"Wilsons"' is the correct possessive form of the plural noun "Wilsons." You need the first comma before the parenthetical phrase "as if taunting the couple to show themselves," and you need the second before the co-ordinating conjunction "but," which links the two independent clauses.
 
2. Incorrect
X Oops!
Question:
Children sometimes knock at the Wilsons' door, as if taunting the couple to show themselves, but neither the old man nor his sister ever answers.
Answer:
The answer Incorrect is not correct.
Explanation:
"Wilsons"' is the correct possessive form of the plural noun "Wilsons." You need the first comma before the parenthetical phrase "as if taunting the couple to show themselves," and you need the second before the co-ordinating conjunction "but," which links the two independent clauses.
 

Question 5

We cancelled our subscription to the magazine after it ran a homophobic article; likewise, a number of our friends boycotted the publication.

1. Correct
Good Work!
Question:
We cancelled our subscription to the magazine after it ran a homophobic article; likewise, a number of our friends boycotted the publication.
Answer:
The answer Correct is correct.
Explanation:
The semicolon correctly joins the two independent clauses, and the comma is necessary after the conjunctive adverb "likewise."
 
 
2. Incorrect
X Oops!
Question:
We cancelled our subscription to the magazine after it
ran a homophobic article; likewise, a number of our friends boycotted
the publication.
Answer:
The answer Incorrect is not correct.
Explanation:
The semicolon correctly joins the two independent clauses, and the comma is necessary after the conjunctive adverb "likewise."
 

Question 6

My sister's skin used to be as smooth as a childs.

1. Correct
X Oops!
Question:
My sister's skin used to be as smooth as a childs.
Answer:
The answer Correct is not correct.
Explanation:
You should punctuate the sentence as follows:
My sister's skin used to be as smooth as a child's.

You need the second apostrophe to indicate that the noun "child's" is possessive.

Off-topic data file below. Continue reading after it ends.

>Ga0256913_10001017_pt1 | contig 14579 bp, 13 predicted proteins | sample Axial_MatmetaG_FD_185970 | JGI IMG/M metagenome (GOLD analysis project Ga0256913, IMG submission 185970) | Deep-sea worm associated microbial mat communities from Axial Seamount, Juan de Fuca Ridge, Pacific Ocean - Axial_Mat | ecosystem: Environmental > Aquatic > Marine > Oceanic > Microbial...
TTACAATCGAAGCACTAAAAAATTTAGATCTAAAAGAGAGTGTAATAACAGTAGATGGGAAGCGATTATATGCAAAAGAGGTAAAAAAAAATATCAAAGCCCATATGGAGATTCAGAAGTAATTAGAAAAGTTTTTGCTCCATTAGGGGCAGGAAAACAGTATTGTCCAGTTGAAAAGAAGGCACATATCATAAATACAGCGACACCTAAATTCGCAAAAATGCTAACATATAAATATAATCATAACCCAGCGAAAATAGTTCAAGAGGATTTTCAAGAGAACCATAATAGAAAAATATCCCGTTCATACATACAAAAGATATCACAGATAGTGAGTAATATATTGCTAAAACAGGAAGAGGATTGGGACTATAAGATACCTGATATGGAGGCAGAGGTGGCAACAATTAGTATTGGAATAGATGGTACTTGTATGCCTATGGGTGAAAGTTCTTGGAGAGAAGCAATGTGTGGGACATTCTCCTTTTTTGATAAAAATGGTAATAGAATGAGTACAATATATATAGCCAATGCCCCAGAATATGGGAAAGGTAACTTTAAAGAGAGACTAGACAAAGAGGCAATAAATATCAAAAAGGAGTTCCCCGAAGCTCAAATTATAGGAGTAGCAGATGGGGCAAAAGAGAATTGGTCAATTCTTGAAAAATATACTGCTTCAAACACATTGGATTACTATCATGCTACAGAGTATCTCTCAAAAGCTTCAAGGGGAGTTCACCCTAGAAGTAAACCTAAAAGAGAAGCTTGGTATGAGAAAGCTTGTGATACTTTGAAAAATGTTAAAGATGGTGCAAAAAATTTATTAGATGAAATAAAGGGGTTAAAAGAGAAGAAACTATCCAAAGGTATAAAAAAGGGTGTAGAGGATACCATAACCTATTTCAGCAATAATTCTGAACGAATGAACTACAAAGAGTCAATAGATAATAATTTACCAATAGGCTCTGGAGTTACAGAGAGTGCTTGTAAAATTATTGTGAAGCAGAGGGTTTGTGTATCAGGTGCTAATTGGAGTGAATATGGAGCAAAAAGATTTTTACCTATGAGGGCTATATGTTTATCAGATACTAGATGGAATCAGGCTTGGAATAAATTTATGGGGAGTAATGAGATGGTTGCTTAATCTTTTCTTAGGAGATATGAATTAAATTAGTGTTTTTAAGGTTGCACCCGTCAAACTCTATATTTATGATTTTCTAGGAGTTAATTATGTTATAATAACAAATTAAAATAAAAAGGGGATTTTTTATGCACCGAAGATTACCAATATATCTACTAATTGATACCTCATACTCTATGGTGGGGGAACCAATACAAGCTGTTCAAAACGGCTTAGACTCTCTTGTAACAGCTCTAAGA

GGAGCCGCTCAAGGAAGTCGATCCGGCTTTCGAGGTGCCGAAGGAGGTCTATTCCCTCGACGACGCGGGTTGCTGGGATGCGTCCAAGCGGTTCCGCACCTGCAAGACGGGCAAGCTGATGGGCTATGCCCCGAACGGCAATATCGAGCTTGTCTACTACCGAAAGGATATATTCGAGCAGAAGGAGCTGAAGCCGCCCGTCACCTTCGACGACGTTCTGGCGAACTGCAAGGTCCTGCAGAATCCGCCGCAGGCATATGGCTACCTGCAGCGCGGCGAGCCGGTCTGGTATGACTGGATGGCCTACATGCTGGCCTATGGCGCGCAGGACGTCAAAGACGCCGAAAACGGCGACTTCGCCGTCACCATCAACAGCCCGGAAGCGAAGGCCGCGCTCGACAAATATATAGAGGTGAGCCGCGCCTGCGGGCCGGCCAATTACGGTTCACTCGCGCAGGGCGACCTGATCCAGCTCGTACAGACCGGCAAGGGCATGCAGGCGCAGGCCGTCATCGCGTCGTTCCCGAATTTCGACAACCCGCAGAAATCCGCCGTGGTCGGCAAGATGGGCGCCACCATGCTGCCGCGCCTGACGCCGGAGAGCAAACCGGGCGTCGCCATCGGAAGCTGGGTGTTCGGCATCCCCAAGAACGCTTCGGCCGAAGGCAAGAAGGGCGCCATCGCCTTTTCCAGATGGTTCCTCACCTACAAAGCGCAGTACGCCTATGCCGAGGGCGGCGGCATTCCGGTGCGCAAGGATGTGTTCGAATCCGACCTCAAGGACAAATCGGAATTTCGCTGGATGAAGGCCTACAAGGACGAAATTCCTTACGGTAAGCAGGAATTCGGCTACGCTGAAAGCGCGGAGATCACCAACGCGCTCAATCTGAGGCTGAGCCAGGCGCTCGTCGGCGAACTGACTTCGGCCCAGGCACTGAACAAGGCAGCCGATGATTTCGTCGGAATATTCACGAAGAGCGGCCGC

2. Incorrect
Good Work!
Question:
My sister's skin used to be as smooth as a childs.
Answer:
The answer Incorrect is correct.
Explanation:
You should punctuate the sentence as follows:
My sister's skin used to be as smooth as a child's.

You need the second apostrophe to indicate that the noun "child's" is possessive.

 

Question 7

Aaron asked the counsellor if there were many job opportunities for music teachers and if he would have to leave the province to get a good position?

1. Correct
X Oops!
Question:
Aaron asked the counsellor if there were many job opportunities for music teachers and if he would have to leave the province to get a good position?
Answer:
The answer Correct is not correct.
Explanation:
You should punctuate the sentence as follows:
Aaron asked the counsellor if there were many job opportunities for music teachers and if he would have to leave the province to get a good position.

The sentence is an indirect question and therefore needs a period at the end, not a question mark.

 
 
2. Incorrect
Good Work!
Question:
Aaron asked the counsellor if there were many job opportunities for music teachers and if he would have to leave the province to get a good position?
Answer:
The answer Incorrect is correct.
Explanation:
You should punctuate the sentence as follows:
Aaron asked the counsellor if there were many job opportunities for music teachers and if he would have to leave the province to get a good position.

The sentence is an indirect question and therefore needs a period at the end, not a question mark.

 

Question 8

They wanted very badly to see Peter Weirs new film, but fate in the form of the year's worst snowstorm intruded.

1. Correct
X Oops!
Question:
They wanted very badly to see Peter Weirs new film, but fate in the form of the year's worst snowstorm intruded.